I did download Ham Radio Deluxe and played around with it a bit. It's a bit confusing to say the least but I did see some aspects of it that was interesting. It immediately wanted me to connect my rig and the TS-940s is on the list, so now I'm wondering how I could connect the rig to make the software even more useful. I didn't realize my rig was CAT enabled... I don't remember anything about that in the owner's manual, yet the software acts like it has the capability to run at least some portion of the radio. This all seems a bit overwhelming, especially since I had planned on using sideband only and now it feels like I'm getting in pretty deep with trying to connect the rig to a computer haha It definitely has my attention, I just have a feeling that I should've bought a new radio to fully enjoy all of this. (Didn't like the thought of menus however. I had a Yaesu VX6r with menus that kept me nose deep in the owner's manual, I didn't care for it)

    So about this ground loop... How will I know if I have one and how bad is it? I think if I am going to try digital, I will start with some simple wiring to get a feel for it, but I don't want to "smoke" anything... I just hate to spend more money on this TNC thing and end up not liking digital at all.
     
  6. W0BTU

    W0BTU Subscriber QRZ Page

    Try Fldigi first. http://www.w1hkj.com/Fldigi.html Much less overwhelming. :)

    I think Digipan is even simpler, but I haven't used it in years.

    I saw a blue vertical band every 60 Hz, and that was a dead giveaway that I had a ground loop.
     
  7. N7SMI

    N7SMI XML Subscriber QRZ Page

    A cable from the radio to the computer works fine for receiving. Where the TNC becomes very useful is in getting clean audio from the computer to the radio, and especially in keying the radio appropriately to transmit that audio. I have the Signalink USB and it works splendidly with my Icom. I had it installed and was making QSOs in 10 minutes - just plug in a USB cable to your computer, change some audio settings, and plug another cable from the Signalink into the mic or auxiliary input of the radio.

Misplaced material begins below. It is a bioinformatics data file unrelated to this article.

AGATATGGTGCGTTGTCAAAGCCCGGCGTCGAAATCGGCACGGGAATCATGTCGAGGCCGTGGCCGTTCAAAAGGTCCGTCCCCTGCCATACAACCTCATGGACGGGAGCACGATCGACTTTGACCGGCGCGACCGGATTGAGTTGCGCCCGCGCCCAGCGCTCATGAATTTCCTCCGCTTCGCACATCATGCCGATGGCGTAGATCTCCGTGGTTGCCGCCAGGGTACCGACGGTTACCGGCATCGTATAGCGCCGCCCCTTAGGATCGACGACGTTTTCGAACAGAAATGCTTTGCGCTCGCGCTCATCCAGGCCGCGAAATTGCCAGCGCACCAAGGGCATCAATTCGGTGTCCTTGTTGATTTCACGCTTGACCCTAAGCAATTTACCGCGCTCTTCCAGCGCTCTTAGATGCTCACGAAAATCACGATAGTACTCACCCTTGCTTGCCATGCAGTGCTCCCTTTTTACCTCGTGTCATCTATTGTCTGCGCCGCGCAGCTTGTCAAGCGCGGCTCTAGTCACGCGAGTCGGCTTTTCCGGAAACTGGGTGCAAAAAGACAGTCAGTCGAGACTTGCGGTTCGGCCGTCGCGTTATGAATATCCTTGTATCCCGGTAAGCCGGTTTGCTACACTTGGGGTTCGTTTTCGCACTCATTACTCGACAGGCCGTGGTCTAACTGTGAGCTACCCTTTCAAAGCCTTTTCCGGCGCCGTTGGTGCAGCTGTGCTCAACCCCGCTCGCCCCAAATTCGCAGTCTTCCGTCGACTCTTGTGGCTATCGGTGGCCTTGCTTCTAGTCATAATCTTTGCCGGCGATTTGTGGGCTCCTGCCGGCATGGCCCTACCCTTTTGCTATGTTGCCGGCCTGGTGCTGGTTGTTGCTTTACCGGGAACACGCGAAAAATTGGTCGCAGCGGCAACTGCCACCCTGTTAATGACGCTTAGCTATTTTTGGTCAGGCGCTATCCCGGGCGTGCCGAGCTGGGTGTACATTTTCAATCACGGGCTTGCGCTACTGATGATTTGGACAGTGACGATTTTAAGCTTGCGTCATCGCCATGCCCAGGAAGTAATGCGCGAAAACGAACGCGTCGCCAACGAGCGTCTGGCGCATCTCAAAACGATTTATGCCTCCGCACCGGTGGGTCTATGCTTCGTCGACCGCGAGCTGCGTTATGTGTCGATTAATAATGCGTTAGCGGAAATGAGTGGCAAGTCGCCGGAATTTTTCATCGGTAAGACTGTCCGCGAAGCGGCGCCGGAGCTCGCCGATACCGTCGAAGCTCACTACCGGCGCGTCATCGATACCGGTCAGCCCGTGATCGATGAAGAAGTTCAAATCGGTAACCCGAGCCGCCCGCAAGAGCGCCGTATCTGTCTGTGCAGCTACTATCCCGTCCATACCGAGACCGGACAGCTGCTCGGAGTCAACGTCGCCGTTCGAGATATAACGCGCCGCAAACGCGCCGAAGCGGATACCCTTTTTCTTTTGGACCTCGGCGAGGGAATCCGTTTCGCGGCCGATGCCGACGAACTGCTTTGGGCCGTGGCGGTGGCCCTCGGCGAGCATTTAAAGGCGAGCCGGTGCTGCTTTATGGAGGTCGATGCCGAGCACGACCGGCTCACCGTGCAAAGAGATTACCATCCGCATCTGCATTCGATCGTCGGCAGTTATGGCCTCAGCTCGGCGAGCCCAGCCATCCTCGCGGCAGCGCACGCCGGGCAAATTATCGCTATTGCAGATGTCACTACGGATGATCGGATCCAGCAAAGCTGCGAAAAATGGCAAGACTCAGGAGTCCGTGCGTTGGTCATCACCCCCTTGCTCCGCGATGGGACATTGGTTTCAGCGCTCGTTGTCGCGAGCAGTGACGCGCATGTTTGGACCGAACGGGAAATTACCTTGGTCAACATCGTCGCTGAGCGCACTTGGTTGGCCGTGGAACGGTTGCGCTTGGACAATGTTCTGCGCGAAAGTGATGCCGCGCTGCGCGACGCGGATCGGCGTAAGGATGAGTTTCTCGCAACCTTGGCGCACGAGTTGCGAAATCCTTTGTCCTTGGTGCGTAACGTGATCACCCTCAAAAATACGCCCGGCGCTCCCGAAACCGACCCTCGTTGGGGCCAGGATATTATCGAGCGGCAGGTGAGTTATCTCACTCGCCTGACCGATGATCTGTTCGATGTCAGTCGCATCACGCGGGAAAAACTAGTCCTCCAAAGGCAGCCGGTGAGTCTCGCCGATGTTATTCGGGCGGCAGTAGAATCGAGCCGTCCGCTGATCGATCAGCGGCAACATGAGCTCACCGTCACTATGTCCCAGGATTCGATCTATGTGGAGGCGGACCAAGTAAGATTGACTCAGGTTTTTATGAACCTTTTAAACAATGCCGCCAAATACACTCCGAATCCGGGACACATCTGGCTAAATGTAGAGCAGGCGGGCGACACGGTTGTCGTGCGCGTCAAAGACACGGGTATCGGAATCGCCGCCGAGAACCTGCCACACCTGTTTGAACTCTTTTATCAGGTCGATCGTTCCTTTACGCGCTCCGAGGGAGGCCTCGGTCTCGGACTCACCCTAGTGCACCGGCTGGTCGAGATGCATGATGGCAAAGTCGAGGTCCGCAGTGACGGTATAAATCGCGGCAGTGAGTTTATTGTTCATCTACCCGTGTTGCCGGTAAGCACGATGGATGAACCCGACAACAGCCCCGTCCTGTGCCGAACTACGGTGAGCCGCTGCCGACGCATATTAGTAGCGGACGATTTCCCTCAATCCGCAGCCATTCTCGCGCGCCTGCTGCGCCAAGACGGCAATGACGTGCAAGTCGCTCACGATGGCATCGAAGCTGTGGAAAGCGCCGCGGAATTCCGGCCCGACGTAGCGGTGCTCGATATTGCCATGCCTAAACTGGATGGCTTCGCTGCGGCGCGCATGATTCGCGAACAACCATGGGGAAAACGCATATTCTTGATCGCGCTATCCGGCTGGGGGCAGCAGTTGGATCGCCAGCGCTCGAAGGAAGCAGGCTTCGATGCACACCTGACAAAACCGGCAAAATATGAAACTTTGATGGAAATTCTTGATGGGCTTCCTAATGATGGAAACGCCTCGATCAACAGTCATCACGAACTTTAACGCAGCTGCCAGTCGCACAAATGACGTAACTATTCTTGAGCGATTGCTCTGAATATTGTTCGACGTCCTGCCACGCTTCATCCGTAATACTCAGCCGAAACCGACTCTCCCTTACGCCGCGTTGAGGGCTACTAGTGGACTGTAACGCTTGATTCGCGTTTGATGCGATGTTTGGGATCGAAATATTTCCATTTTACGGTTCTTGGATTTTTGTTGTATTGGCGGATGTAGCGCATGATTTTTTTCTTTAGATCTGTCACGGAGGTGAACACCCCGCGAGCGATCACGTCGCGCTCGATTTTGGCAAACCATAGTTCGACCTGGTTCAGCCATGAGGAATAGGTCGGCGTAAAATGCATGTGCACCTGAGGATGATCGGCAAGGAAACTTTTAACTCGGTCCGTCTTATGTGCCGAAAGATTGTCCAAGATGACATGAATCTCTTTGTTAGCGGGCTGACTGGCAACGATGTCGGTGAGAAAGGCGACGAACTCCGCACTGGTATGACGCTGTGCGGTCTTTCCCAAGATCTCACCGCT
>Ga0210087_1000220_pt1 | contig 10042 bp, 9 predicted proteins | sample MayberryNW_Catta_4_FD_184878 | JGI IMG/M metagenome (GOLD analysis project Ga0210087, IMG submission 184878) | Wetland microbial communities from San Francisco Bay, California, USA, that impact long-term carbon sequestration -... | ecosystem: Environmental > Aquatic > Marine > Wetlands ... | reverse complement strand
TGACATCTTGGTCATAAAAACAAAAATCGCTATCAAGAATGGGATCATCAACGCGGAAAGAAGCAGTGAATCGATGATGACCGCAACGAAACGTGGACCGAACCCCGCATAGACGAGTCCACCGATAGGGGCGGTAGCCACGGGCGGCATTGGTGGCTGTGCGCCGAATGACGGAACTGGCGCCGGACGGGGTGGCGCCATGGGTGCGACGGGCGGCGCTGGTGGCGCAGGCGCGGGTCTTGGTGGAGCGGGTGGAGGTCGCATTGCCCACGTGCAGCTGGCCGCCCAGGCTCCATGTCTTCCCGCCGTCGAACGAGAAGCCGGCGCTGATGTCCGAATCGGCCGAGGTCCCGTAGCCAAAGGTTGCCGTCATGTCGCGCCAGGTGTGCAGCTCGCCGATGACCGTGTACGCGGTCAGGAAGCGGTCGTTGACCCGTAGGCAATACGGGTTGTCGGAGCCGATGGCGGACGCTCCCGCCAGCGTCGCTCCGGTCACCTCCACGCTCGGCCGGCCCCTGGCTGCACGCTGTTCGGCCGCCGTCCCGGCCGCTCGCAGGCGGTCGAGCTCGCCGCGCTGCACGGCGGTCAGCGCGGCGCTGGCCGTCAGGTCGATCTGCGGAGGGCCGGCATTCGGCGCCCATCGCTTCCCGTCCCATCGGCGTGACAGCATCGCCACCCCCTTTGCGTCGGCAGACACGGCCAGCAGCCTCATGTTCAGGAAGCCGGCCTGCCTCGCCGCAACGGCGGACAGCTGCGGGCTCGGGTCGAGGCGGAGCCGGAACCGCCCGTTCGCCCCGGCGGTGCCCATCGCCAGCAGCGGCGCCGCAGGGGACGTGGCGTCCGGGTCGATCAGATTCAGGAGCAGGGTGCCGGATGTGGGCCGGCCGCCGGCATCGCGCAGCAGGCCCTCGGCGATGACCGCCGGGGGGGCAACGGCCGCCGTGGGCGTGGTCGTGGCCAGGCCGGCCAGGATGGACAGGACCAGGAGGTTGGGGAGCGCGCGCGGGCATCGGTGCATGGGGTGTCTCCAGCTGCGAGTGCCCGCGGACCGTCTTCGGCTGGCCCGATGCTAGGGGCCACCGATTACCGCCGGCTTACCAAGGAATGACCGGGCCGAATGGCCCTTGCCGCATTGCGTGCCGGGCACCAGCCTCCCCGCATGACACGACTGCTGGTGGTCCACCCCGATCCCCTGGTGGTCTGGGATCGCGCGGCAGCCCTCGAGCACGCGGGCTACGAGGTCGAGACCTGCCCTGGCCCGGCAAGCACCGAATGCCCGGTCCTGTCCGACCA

The audio setup on most radio is separate from the CAT rig control (used to change frequency, settings, etc.). It will usually require a separate serial or USB to serial cable.
     
  8. W0BTU

    W0BTU Subscriber QRZ Page

    Yes. I would just try that. That will let you listen.

    (That's where I had my ground loop, BTW.)

    I never heard anyone say anything bad about a Signalink. Maybe it's easier to do that with one, but if you're careful with the audio level adjustments it's not needed just to get your feet wet on PSK31. There are many people on PSK31 with no TNC or external sound card.

    You don't even need a PTT line. 99% of the schematics you see on the web say you do, but you do not. VOX works just fine to key the rig.
     
  9. KD8HJR

    KD8HJR Ham Member QRZ Page

    Great information! I will make up a wire and listen for awhile.

    I appreciate it!
     
  10. ND6M

    ND6M Ham Member QRZ Page

    couple of comments.
    a TNC (Terminal Node Controller) is really just an external Modem. the installed computer soundcard will perform the same function, or you can use an external soundcard for most (all?) digital programs.

    a in-expensive sound card interface will work just fine, I use a (BUXCOM) RASCAL with the correct Din plug on my 940s and it is plug and play.

    on the 940, use the REAR Din jacks, that way the RX sound levels will be PRESET (just like the fone patch usage).

    the REAL reason for an interface is so the comp and the rig do not "see" each other due to the OPTO-ISOLATER in the interface